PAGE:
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I have a script that I need to run with PHP via cron. The original author of the script made a lot of user of certain $_SERVER parameters (like REQUEST_URI).

But it appears that certain variables don't exist when running PHP via command line or via CRON. For example, there is no request uri, so it makes sense that the REQUEST_URI parameter wouldn't be available.

Is there any way around this other than to completely rewrite the script in order to avoid using special $_SERVER parameters that aren't universally available?

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3 Answers 3

up vote 2 down vote accepted

When you don't really know the script I would recommend wget in your CRON to trigger the script through your webserver as the browser would do.

Dig into wget http://localhost/yourScript.php (-O and -o might be interesting or not for still receiving error messages&co) When you need "more", like a login using cookies you might check curl

When going to use hack´n´slay as @pQd mentioned and you can not edit the 3rdParty script you should take a look at "auto_prepend_file" in your cli.php.ini and consider starting the job using php -c

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That's a good idea but we typically keep cron scripts outside of the web root so that it's not accessible to everyone out there. – Jake Wilson Apr 10 '12 at 22:22
When you bind the virtualHost in your apache to its fine ;-) – Tabakhase Apr 10 '12 at 22:26
<location /cronjobs>order deny,allow\n deny from all\n allow from</location> or you could even start another instance of apache to split it totally... sorry but this should really be the last problem ;-) – Tabakhase Apr 10 '12 at 22:29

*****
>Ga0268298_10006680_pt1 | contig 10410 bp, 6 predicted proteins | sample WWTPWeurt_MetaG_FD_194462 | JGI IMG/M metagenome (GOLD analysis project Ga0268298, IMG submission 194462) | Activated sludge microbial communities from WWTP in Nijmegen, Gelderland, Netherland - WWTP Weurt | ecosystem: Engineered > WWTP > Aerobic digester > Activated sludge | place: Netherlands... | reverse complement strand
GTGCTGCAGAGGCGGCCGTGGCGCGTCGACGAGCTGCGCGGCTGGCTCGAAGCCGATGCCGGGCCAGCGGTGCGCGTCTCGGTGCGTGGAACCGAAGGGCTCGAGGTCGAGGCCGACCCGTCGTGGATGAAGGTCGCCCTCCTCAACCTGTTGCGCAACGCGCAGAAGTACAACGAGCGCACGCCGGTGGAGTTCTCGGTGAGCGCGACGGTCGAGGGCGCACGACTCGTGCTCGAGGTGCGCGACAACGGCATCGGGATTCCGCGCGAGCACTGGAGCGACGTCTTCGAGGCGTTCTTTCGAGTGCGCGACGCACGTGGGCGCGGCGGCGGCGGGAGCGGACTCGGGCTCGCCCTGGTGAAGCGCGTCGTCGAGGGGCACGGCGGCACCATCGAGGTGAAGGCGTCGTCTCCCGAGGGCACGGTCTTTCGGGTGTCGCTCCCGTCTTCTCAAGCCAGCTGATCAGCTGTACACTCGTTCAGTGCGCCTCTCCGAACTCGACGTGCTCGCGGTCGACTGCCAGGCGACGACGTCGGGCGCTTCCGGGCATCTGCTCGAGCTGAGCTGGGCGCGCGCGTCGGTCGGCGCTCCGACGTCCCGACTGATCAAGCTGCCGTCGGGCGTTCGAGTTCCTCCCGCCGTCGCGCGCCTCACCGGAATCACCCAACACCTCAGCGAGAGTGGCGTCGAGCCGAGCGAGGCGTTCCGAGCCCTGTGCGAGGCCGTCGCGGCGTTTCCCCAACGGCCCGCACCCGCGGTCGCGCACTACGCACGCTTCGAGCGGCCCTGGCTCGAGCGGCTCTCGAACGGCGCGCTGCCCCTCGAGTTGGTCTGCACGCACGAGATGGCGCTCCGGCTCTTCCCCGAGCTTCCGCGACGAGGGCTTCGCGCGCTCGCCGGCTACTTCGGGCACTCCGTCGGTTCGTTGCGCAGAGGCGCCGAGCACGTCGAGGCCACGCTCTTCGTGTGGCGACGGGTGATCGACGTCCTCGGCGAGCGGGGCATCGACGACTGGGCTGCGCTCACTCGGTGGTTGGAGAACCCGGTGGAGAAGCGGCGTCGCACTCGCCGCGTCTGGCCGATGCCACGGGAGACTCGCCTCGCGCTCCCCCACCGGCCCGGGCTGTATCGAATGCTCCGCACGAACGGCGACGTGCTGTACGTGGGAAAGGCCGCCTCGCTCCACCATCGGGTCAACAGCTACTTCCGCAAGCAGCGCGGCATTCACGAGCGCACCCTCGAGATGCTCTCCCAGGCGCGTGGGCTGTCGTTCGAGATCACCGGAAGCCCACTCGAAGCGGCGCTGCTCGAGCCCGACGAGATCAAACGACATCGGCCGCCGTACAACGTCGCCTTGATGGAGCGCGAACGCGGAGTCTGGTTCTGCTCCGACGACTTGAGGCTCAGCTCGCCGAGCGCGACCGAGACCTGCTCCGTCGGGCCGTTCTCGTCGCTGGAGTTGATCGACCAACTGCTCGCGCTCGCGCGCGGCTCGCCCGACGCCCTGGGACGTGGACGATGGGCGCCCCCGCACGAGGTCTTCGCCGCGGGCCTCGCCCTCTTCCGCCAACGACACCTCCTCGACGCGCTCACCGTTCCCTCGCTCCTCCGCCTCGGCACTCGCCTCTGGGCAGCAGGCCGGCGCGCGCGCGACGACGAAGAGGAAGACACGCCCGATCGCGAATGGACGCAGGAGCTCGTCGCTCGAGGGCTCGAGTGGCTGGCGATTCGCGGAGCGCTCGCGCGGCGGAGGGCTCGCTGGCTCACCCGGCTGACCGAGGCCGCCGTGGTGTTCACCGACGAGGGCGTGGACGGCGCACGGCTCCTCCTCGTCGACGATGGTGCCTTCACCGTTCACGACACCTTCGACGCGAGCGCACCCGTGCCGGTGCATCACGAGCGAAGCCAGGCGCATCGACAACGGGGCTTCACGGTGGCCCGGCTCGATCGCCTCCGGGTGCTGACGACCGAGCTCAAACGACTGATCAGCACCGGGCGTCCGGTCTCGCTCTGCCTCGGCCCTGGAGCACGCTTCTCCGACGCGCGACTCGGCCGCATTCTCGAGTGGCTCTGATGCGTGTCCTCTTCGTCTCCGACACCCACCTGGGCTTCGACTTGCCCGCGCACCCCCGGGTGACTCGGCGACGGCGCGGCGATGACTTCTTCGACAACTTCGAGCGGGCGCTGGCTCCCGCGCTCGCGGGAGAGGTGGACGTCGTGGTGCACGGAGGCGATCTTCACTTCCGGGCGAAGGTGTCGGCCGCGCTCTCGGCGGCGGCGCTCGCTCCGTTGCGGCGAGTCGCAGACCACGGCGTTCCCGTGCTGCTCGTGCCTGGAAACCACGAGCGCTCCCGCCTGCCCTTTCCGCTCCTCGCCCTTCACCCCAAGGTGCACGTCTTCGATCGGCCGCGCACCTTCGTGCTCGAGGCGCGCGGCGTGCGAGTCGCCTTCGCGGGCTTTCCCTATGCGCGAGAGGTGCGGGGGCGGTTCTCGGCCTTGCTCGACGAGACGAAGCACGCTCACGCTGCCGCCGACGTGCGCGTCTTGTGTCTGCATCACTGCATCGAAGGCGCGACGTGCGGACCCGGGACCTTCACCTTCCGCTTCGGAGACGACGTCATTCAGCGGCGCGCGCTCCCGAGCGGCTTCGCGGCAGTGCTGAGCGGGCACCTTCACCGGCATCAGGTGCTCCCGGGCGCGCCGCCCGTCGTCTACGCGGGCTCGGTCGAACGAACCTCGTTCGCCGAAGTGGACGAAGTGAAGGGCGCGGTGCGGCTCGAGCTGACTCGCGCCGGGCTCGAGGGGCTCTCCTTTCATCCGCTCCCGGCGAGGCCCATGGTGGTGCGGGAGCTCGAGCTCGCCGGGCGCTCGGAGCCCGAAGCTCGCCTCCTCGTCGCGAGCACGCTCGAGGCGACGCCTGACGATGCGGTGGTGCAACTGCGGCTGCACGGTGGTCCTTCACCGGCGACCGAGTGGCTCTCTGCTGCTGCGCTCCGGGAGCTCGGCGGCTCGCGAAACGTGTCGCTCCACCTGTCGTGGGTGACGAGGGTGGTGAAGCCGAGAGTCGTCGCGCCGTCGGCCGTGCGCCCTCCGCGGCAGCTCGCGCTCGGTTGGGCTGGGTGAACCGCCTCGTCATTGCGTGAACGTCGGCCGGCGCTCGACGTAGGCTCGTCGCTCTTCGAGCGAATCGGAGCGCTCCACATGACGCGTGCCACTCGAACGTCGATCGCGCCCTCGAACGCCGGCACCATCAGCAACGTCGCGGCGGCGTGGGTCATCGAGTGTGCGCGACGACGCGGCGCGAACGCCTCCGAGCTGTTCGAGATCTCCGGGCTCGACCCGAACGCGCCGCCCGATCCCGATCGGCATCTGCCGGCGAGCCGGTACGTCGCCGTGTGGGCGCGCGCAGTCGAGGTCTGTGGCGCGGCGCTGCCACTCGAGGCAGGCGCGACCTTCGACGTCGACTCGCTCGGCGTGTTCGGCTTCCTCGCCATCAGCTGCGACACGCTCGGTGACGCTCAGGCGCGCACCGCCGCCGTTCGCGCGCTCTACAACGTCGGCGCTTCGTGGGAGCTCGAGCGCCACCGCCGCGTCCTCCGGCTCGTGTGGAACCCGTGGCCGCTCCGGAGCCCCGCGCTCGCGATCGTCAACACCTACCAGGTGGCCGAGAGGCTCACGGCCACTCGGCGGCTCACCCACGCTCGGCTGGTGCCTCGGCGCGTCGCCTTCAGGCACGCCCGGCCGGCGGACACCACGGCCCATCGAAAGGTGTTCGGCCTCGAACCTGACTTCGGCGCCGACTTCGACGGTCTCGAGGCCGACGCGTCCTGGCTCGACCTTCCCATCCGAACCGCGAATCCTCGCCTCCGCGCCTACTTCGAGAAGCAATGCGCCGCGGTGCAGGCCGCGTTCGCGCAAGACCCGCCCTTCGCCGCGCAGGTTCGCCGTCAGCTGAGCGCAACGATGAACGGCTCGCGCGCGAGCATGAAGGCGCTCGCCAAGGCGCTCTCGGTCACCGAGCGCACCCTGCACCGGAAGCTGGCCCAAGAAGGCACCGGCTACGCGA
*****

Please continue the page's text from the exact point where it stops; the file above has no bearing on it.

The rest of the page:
Yeah normally a lot of apache config is feasible but we are working with a host that doesn't give us any control over it :-( – Jake Wilson Apr 10 '12 at 22:43
Then you still can put that access rule into a .htaccess file (and yes that can fail, but your ssh could get bruteforced too) – Tabakhase Apr 10 '12 at 22:47

by trial-and-error [analyzing errors printed by the script] or source analysis try figuring out which parameters are expected and at the beginning of the script add: $_SERVER['someName'] = '';$_SERVER['otherName'] = '';

it's very much script dependent - what if it expects some actual values there? what if for instance referrer is checked?

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Because apparently serverfault wants to encourage new users to write answers instead of just making simple comments, I'll +1 Tabakhase's answer and add my incremental improvement here.

If you don't want to expose your script to the web, even with the .htaccess protection, you can write a short bash script to achieve your goal. Something like:


file=$(< /dev/urandom tr -dc _A-Z-a-z-0-9 | head -c16)
cp $script /var/www/host/$file.php
wget --output-document=output.txt http://server/path/to/$file.php
rm /var/www/host/$file.php

You'll of course need to fiddle with permissions to make sure whoever is running the cron job can write files to your /var/www, which has its own implications.

Of course you can generate $file using any method you prefer, and can manage the output / headers / etc (even cookies!) by editing the options passed to wget.

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